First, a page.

A few highlights and a few hitches characterized a transitional year for Canadian Western Agribition last week.
The ability to use half of the new International Trade Centre for cattle, horses and sheep meant the show could accommodate more than 2,000 head even after the demolition of older barns.
“I haven’t had one negative comment all week on it. Maybe it’s my filter, but the exhibitors are just thrilled with the building,” said Agribition president Stewart Stone.
“They’re actually more excited about the potential of the building once it’s done.”
Construction should be complete for next year. Plans call for the International Business Centre to move into the mezzanine area, and the show ring to move from Exhibition Stadium.
The stadium was to be demolished last year but was left standing and is now slated to go down in the spring.
Final attendance figures won’t be known for a few weeks, but Stone said organizers believed the numbers were up.
“Our international component was very strong this year,” he said.
“We had over 1,200 guests from 66 countries, and we had 200 registered buyers from 16 countries. My sense is that this will be one of our best years ever for international sales.”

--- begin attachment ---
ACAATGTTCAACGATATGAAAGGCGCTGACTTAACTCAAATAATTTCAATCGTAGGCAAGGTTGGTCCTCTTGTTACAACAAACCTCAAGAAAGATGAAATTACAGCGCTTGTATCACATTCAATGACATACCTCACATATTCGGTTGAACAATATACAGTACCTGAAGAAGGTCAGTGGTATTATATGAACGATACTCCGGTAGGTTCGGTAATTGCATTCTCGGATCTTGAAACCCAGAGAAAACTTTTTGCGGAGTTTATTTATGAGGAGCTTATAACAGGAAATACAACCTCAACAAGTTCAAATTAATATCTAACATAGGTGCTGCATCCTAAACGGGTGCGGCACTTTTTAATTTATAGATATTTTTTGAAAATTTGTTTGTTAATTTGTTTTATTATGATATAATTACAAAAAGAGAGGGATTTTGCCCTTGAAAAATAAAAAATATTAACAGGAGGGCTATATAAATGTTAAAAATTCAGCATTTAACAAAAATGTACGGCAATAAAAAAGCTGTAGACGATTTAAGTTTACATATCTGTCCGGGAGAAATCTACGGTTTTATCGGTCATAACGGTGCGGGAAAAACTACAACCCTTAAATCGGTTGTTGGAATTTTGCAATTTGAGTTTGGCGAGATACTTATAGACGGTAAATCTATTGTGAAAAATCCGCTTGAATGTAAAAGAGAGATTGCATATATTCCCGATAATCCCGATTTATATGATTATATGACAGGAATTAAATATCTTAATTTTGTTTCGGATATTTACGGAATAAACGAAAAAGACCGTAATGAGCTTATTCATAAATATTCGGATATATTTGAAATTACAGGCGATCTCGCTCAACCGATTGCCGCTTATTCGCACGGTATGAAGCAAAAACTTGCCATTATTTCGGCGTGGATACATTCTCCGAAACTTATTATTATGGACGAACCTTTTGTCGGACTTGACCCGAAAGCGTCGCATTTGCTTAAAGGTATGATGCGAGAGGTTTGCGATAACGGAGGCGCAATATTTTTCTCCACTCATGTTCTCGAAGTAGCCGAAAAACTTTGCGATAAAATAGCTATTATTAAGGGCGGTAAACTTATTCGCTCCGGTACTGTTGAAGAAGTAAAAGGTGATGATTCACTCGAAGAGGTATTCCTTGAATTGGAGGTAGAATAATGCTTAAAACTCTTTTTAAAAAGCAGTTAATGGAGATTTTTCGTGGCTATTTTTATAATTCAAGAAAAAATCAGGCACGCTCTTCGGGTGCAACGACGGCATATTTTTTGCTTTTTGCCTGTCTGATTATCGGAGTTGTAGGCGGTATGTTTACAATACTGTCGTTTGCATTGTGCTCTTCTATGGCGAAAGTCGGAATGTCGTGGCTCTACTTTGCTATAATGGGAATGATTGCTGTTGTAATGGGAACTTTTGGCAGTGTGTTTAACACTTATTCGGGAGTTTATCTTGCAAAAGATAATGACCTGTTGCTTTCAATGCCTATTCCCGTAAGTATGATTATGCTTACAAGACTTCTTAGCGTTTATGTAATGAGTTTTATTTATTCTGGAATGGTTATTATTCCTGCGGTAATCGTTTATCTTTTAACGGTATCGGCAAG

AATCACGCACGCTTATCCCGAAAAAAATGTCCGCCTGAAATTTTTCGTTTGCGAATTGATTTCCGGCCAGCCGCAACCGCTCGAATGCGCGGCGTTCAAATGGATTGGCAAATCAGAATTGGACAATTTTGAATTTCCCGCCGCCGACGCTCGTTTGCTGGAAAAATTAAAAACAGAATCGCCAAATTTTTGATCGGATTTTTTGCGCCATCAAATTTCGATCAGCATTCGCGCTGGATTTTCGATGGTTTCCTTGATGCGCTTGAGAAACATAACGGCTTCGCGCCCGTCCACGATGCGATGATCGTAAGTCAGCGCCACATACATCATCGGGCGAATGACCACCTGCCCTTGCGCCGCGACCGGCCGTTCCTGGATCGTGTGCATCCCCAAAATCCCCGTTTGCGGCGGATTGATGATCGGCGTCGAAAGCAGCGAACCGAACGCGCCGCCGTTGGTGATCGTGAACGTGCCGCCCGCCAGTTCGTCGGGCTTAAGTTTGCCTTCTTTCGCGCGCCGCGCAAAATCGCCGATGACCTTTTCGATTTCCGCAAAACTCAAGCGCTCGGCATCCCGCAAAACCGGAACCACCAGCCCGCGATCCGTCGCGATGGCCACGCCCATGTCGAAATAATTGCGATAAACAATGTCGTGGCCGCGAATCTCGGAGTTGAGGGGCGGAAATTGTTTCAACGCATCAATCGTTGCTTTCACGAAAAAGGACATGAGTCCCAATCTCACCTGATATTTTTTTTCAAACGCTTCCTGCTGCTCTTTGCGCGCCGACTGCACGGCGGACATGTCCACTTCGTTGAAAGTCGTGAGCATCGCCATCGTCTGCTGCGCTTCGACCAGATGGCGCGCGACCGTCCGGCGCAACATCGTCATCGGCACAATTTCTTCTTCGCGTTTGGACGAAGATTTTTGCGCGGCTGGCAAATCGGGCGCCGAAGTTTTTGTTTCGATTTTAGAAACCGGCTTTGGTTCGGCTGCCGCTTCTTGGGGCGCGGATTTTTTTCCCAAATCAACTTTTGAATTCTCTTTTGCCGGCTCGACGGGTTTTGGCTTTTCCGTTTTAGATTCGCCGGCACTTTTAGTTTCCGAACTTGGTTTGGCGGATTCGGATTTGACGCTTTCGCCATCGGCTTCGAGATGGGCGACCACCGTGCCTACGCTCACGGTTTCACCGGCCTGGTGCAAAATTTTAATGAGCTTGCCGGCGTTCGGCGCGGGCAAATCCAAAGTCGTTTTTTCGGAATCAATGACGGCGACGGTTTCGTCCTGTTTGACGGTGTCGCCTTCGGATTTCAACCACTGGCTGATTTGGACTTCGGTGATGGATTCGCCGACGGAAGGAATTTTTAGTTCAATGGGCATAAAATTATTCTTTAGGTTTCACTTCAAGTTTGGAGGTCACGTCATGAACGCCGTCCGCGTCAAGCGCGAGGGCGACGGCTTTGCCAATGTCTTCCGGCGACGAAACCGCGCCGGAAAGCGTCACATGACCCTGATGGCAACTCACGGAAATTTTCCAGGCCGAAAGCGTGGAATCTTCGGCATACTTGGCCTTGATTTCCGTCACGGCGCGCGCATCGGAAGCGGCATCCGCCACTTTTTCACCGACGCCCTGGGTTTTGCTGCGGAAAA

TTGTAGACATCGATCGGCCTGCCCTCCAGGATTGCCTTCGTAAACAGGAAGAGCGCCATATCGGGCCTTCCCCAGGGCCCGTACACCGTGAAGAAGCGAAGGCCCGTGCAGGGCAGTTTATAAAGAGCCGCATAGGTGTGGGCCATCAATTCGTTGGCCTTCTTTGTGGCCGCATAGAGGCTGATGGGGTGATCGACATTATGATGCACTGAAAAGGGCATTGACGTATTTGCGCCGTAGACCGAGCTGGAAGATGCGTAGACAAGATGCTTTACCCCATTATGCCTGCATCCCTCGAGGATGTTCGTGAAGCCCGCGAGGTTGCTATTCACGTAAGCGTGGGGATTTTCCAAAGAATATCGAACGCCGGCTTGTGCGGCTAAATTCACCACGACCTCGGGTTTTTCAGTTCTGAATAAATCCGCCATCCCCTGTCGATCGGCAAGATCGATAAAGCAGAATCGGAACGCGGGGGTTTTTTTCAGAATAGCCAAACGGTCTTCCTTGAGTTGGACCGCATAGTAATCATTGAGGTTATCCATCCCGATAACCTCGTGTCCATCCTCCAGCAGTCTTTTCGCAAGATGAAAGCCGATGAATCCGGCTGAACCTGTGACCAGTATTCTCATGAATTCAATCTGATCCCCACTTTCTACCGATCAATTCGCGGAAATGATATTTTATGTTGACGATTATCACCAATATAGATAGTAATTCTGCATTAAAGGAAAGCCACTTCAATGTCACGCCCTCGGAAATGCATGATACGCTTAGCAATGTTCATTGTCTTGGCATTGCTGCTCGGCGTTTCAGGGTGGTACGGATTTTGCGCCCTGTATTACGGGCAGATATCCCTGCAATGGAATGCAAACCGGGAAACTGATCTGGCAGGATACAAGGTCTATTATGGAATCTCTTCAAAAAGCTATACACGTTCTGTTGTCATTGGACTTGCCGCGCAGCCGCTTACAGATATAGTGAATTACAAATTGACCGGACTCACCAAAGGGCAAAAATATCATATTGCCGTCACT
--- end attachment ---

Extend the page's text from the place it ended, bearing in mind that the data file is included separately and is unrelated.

That includes genetics and short-line equipment sales.
“It is clear that the show is strong and continues to grow and expand even during this transition period,” Stone said.
Chief executive officer Chris Lane, who took on the role last summer, said ticket sales for rodeo and jousting surpassed last year’s totals, and livestock sales were strong.
The top seller was a two-thirds interest in a Hereford bull calf from Haroldson’s Polled Herefords of Wawota, Sask., selling for $70,000 to Medonte Highland Polled Herefords from Orillia, Ont., and NCX Polled Herefords of Westlock, Alta.
The high-selling bison was a $35,000 bull calf consigned by Bison Spirit Ranch of Oak Lake, Man., and purchased by Greg Pagan of Snowden, Sask.
In the reformatted horse sale, Kassidy Williamson of Mankota, Sask., consigned the high seller, a three-year-old mare that went for $17,500 to Frehlick Quarter Horses of Estevan, Sask.
Commercial cattle prices were lower than 2015, reflecting the current market. The top seller, a repeat of last year’s transaction, was a pen of five bred heifers from Mebs Ranch at Broadview, Sask., purchased by Palmer Charolais of Bladworth, Sask.
The difference was the price: last year the heifers went for $5,000 each and this year they sold for $3,950.
Lane said Agribition staff and others handled two stressful incidents capably and professionally.
On the second day a bull calf escaped the tie-outs area and headed west down a busy street during the morning commute. It was successfully caught and returned to the grounds.
At the pro rodeo’s second performance, a bareback horse went down after injuring its neck or spine and was euthanized after being removed from the arena.